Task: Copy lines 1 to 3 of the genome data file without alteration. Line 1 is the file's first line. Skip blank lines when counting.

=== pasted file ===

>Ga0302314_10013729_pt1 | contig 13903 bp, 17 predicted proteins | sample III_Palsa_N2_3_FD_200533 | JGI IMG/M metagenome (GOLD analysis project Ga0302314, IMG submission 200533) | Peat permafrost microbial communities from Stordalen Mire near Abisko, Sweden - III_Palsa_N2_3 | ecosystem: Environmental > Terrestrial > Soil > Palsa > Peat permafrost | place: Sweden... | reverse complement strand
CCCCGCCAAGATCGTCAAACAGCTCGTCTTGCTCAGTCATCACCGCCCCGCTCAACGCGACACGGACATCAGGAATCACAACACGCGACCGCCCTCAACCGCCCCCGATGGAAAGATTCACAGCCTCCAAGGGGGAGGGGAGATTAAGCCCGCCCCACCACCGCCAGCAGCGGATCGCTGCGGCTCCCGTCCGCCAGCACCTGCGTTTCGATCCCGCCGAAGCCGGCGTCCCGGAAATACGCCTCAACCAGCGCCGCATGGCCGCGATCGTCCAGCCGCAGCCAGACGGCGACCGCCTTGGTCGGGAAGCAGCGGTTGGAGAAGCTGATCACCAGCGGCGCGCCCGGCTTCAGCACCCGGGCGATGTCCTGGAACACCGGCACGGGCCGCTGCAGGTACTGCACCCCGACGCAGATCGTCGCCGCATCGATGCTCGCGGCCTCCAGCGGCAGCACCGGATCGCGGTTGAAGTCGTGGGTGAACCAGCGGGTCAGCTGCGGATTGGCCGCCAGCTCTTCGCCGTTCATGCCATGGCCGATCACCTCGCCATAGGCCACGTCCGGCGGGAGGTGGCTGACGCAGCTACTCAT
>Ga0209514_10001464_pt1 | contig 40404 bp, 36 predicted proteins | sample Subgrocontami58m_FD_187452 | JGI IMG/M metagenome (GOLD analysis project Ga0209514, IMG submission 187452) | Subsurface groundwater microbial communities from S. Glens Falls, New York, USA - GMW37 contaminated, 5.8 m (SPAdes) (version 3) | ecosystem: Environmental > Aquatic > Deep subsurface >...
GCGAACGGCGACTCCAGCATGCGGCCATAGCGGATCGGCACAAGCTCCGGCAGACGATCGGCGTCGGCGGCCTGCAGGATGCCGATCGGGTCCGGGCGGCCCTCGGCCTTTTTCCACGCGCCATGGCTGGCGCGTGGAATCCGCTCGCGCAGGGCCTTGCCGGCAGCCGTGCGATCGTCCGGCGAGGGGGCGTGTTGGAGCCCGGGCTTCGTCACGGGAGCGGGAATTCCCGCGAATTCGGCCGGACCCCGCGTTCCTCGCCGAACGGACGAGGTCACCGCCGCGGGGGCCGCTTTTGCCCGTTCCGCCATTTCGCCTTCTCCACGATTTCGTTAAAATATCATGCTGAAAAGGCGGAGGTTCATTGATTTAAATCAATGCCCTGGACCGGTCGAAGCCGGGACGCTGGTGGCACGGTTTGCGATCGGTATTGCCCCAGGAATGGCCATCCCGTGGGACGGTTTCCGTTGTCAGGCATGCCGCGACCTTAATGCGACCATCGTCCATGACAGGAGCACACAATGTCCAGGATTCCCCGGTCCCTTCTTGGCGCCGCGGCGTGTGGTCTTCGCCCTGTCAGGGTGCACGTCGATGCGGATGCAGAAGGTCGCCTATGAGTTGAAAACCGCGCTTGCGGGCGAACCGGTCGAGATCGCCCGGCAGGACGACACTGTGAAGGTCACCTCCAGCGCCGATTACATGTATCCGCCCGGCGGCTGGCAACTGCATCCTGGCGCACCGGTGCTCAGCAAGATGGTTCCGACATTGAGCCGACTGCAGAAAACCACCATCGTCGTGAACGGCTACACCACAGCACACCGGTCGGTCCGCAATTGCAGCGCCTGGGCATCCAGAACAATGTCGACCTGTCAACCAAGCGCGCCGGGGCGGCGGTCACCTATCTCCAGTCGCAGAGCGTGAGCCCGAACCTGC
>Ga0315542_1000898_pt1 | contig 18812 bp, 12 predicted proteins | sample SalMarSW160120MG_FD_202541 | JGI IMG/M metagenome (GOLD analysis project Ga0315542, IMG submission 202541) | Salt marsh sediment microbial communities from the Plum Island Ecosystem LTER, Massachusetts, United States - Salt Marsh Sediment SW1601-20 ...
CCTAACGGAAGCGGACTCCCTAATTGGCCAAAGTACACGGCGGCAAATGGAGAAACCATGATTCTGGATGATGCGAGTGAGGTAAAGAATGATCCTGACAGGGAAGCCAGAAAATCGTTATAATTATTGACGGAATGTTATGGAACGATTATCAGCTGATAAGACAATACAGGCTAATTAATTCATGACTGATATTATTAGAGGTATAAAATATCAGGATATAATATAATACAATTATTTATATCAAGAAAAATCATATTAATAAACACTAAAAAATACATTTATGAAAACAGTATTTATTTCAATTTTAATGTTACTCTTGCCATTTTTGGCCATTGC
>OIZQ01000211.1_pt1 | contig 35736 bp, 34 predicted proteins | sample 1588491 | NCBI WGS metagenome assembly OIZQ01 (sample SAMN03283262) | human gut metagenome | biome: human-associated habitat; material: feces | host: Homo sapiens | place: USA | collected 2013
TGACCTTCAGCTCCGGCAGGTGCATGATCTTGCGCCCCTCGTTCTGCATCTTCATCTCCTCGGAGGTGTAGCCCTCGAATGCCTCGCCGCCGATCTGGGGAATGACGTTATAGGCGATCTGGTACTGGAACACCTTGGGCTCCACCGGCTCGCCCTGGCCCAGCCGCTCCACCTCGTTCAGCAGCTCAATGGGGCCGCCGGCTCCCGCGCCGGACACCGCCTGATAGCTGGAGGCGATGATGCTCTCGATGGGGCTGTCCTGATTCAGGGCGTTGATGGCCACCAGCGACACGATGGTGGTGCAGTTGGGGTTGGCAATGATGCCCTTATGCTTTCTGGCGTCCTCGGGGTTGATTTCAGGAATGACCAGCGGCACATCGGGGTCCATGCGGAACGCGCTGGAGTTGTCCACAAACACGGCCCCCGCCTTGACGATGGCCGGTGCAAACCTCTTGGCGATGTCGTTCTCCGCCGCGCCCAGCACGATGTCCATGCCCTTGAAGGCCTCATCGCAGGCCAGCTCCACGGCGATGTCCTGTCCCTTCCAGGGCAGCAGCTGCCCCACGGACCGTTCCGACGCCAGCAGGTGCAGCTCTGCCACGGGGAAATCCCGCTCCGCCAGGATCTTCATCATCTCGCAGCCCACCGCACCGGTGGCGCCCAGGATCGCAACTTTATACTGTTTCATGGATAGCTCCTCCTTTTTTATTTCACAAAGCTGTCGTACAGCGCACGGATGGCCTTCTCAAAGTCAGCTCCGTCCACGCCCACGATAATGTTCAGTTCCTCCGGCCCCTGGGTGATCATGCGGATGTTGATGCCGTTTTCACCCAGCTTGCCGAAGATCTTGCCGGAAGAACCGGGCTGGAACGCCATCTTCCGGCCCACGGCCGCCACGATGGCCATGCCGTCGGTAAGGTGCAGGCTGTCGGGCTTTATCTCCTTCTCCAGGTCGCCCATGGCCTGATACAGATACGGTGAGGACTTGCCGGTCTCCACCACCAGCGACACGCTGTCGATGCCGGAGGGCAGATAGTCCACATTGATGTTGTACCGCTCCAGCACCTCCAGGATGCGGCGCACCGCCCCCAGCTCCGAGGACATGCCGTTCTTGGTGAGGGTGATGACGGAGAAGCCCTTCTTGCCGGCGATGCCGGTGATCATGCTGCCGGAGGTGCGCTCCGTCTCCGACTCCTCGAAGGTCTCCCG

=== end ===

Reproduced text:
>Ga0302314_10013729_pt1 | contig 13903 bp, 17 predicted proteins | sample III_Palsa_N2_3_FD_200533 | JGI IMG/M metagenome (GOLD analysis project Ga0302314, IMG submission 200533) | Peat permafrost microbial communities from Stordalen Mire near Abisko, Sweden - III_Palsa_N2_3 | ecosystem: Environmental > Terrestrial > Soil > Palsa > Peat permafrost | place: Sweden... | reverse complement strand
CCCCGCCAAGATCGTCAAACAGCTCGTCTTGCTCAGTCATCACCGCCCCGCTCAACGCGACACGGACATCAGGAATCACAACACGCGACCGCCCTCAACCGCCCCCGATGGAAAGATTCACAGCCTCCAAGGGGGAGGGGAGATTAAGCCCGCCCCACCACCGCCAGCAGCGGATCGCTGCGGCTCCCGTCCGCCAGCACCTGCGTTTCGATCCCGCCGAAGCCGGCGTCCCGGAAATACGCCTCAACCAGCGCCGCATGGCCGCGATCGTCCAGCCGCAGCCAGACGGCGACCGCCTTGGTCGGGAAGCAGCGGTTGGAGAAGCTGATCACCAGCGGCGCGCCCGGCTTCAGCACCCGGGCGATGTCCTGGAACACCGGCACGGGCCGCTGCAGGTACTGCACCCCGACGCAGATCGTCGCCGCATCGATGCTCGCGGCCTCCAGCGGCAGCACCGGATCGCGGTTGAAGTCGTGGGTGAACCAGCGGGTCAGCTGCGGATTGGCCGCCAGCTCTTCGCCGTTCATGCCATGGCCGATCACCTCGCCATAGGCCACGTCCGGCGGGAGGTGGCTGACGCAGCTACTCAT
>Ga0209514_10001464_pt1 | contig 40404 bp, 36 predicted proteins | sample Subgrocontami58m_FD_187452 | JGI IMG/M metagenome (GOLD analysis project Ga0209514, IMG submission 187452) | Subsurface groundwater microbial communities from S. Glens Falls, New York, USA - GMW37 contaminated, 5.8 m (SPAdes) (version 3) | ecosystem: Environmental > Aquatic > Deep subsurface >...